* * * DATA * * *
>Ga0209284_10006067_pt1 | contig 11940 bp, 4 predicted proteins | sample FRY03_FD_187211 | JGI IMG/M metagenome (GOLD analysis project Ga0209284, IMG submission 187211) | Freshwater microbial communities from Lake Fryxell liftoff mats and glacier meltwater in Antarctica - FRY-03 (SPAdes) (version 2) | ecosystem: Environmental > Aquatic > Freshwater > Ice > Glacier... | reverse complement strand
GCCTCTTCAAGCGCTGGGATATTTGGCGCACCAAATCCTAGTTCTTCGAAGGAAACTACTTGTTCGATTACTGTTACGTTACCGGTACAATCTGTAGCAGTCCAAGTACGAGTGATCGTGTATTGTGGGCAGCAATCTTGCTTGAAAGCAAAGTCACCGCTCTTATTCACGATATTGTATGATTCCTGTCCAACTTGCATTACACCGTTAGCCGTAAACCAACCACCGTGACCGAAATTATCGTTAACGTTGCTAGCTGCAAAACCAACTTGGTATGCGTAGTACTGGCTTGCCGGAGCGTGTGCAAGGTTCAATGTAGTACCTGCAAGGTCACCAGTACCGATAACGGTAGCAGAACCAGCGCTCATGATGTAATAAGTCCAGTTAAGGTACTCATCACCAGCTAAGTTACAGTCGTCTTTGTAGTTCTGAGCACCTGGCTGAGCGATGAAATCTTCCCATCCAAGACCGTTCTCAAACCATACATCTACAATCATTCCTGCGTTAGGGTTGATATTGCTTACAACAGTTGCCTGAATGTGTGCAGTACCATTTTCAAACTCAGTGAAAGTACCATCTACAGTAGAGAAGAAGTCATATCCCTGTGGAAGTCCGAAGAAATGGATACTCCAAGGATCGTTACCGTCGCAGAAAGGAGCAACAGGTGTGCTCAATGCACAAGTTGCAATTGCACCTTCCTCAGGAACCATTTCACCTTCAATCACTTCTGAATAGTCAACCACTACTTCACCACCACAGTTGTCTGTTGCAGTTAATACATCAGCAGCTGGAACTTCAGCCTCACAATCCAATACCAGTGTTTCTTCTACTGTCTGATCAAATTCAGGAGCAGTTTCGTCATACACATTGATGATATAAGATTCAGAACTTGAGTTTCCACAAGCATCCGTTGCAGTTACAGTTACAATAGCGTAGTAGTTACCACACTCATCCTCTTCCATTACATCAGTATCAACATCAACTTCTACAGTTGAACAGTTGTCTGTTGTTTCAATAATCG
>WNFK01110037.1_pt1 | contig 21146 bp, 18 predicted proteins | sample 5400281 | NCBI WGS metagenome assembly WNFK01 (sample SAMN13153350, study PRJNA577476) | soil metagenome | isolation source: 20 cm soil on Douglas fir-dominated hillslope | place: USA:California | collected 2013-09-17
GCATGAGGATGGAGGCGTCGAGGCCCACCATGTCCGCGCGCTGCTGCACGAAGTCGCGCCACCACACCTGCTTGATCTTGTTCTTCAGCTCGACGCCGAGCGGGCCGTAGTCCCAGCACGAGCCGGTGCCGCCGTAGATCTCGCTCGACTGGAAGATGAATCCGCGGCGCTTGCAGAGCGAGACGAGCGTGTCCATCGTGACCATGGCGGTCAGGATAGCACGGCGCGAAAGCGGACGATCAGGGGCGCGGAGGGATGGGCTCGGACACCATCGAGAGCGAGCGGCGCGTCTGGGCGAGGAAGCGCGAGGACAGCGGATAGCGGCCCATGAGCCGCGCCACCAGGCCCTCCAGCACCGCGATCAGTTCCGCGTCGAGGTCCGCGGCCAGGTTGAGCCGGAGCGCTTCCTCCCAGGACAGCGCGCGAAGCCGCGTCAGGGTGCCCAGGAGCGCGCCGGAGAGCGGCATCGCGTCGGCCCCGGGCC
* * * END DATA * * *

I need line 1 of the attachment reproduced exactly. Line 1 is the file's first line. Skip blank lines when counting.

>Ga0209284_10006067_pt1 | contig 11940 bp, 4 predicted proteins | sample FRY03_FD_187211 | JGI IMG/M metagenome (GOLD analysis project Ga0209284, IMG submission 187211) | Freshwater microbial communities from Lake Fryxell liftoff mats and glacier meltwater in Antarctica - FRY-03 (SPAdes) (version 2) | ecosystem: Environmental > Aquatic > Freshwater > Ice > Glacier... | reverse complement strand